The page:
Apple has failed in its attempt to register "APP
STORE" as a trade mark, after the Federal Court rejected its
What did Apple say?
Apple argued that when it originally filed the trade mark
application in 2008, "APP STORE" was not a common English
expression and therefore nobody else would have thought to use it
at that stage. Apple also argued that it had been using "APP
STORE" prior to the filing date, so as at 2008 the expression
distinguished Apple's services and no one else's.
What did the Court say?
In short, the Court said nah-ah.
The Court said the public would have understood "APP
STORE" as no more than an expression to describe a store by or
through which application software could be acquired and that other
traders would have wished to use the words "APP STORE" in
some form to describe the same trade channel and activity.
In relation to Apple's assertion of prior use of the
expression, the Court noted that this had only been for 8 days
before filing and there wasn't enough evidence that "APP
STORE" had in that short time already distinguished
The main issue for Apple was that although many people
associated the App Store service with Apple, this was not the same
as saying that the way Apple used "APP STORE" in practice
was such that the mark distinguished the designated services as
being just Apple's services and not those also of other
It's not all bad for Apple. It still has trade marks for
"Appstore" and the logo "Available on the App
What to take out of this?
When you obtain a "word" trade mark you are getting a
monopoly in the use of the words as a trade mark, in whatever form
– i.e. stylised or otherwise. Make it unique. Do not try for
descriptive words or you'll risk getting knocked back.
It's not the end of the world if you can't register the
word mark. You can always create a composite, i.e. a logo or word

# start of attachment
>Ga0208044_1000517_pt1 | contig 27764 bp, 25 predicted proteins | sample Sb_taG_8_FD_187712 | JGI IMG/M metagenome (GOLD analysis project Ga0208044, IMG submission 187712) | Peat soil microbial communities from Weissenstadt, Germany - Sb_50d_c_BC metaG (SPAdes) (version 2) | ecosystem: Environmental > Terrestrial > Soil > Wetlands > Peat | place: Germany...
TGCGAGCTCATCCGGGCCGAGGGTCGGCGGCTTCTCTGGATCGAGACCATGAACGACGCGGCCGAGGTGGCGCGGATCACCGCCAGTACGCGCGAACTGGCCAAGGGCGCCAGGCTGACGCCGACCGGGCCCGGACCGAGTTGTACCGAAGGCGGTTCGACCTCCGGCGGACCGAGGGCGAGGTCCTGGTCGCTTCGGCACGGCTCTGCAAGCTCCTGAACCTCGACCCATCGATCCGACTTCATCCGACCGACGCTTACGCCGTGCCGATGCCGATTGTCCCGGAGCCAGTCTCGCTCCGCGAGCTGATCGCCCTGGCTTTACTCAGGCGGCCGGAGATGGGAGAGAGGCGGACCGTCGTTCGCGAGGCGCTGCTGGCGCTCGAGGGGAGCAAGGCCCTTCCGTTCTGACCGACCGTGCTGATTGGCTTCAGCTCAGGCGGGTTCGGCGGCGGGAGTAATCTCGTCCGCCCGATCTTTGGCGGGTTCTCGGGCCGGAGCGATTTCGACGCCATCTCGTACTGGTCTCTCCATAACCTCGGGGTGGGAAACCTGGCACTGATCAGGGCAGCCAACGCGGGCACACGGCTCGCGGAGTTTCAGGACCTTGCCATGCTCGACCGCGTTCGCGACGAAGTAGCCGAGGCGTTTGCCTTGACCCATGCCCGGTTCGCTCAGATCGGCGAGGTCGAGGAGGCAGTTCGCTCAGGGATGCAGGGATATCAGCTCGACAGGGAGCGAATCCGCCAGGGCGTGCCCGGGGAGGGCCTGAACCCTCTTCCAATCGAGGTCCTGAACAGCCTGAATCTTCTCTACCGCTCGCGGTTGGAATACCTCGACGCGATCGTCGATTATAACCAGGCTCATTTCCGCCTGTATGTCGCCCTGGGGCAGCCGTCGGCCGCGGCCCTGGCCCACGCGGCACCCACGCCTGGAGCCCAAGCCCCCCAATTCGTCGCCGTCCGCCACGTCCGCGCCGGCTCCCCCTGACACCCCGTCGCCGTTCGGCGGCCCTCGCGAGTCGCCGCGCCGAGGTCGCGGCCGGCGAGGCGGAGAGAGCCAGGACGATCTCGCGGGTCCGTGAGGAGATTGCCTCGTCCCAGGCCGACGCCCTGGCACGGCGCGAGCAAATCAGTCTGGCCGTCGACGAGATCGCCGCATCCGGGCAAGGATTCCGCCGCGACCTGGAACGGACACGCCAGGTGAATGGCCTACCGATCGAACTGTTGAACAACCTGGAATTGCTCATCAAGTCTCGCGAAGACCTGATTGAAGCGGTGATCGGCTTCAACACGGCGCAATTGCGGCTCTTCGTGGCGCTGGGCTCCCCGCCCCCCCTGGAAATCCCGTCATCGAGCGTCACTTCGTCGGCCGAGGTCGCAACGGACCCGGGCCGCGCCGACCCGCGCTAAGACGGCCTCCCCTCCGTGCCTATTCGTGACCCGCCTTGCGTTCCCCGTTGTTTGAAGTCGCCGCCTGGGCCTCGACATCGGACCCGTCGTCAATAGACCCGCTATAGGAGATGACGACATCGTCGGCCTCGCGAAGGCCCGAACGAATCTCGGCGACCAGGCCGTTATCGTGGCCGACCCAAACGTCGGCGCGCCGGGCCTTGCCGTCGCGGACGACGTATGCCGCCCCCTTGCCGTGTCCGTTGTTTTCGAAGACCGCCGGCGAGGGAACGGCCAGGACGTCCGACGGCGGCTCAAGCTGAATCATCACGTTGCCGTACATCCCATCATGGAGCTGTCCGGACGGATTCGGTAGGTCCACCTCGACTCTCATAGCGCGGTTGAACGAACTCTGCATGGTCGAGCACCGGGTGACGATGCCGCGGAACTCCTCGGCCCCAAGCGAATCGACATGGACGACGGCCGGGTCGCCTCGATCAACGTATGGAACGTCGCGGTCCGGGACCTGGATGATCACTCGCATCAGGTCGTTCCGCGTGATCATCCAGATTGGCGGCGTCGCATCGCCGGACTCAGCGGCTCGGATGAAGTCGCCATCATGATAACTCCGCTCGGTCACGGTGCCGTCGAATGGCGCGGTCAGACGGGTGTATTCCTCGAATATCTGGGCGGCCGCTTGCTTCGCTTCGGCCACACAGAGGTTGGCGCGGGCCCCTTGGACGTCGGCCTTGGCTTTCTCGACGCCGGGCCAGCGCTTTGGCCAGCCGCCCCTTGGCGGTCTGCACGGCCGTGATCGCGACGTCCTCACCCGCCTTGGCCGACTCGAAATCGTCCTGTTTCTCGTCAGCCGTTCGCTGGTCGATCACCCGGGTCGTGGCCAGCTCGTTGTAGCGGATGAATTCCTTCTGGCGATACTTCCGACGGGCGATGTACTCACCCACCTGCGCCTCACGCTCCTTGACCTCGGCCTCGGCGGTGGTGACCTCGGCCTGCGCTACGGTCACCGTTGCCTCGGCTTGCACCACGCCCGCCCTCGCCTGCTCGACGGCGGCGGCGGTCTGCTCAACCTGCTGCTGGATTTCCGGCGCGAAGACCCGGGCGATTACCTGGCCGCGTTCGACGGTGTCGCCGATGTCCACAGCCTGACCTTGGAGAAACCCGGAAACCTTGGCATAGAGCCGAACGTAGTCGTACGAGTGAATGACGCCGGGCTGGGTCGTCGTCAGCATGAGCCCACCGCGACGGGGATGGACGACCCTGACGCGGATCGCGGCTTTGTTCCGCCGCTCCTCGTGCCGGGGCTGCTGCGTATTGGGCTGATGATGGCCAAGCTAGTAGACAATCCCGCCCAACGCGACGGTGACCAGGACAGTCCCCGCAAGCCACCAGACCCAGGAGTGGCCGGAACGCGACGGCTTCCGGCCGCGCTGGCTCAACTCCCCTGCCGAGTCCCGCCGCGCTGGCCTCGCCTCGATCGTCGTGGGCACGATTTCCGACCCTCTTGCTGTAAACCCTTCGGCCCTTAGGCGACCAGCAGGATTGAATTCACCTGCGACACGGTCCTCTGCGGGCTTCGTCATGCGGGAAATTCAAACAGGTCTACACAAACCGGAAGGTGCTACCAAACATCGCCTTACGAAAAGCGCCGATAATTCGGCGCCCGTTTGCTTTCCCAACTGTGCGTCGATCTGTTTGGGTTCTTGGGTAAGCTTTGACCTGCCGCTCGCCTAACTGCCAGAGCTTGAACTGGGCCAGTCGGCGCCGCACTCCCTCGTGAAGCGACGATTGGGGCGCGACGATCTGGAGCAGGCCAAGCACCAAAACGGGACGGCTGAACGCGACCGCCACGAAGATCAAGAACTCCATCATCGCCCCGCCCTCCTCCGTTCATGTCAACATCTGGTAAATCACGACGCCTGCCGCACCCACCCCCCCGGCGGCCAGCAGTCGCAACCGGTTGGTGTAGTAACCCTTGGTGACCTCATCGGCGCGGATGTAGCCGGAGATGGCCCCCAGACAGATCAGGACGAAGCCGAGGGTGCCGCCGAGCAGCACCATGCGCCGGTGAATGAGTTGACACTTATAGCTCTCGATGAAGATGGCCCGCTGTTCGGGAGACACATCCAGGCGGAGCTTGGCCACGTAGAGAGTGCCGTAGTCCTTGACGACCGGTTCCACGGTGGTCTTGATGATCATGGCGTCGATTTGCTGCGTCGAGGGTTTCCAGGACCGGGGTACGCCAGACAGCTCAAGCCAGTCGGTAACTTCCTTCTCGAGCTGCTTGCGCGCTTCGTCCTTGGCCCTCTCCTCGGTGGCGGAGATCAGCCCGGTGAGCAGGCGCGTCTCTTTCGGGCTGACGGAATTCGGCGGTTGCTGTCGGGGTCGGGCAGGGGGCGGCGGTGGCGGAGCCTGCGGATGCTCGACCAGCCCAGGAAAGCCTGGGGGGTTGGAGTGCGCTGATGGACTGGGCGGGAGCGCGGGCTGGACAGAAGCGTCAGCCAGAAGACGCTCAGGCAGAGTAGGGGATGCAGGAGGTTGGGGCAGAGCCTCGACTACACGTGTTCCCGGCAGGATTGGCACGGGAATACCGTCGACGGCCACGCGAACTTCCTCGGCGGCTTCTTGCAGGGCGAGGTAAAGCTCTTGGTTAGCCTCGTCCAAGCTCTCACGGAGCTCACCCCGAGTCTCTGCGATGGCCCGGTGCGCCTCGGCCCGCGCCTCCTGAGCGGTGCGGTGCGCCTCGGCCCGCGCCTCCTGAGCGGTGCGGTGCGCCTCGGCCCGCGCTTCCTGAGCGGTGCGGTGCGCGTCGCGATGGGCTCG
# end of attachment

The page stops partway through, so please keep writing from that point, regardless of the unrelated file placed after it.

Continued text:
and image combination with those words in it. Think
"Chicago", the band – an oldie but a goodie.
You can file divisional applications, which means that your
trade mark application is effectively split into a number of
separate applications in respect of particular goods and services.
This is a good protective measure if your applications or marks are
ever challenged, because although you might lose one in respect of
certain goods or services, you may be able to keep the others.
We do not disclaim anything about this article. We're
quite proud of it really.
To print this article, all you need is to be registered on Mondaq.com.
Click to Login as an existing user or Register so you can print this article.
As a licensor or a licensee, here are some tips you should consider when negotiating your next licence agreement.
Some comments from our readers… “The articles are extremely timely and highly applicable” “I often find critical information not available elsewhere” “As in-house counsel, Mondaq’s service is of great value”
Register for Access and our Free Biweekly Alert for
This service is completely free. Access 250,000 archived articles from 100+ countries and get a personalised email twice a week covering developments (and yes, our lawyers like to think you’ve read our Disclaimer).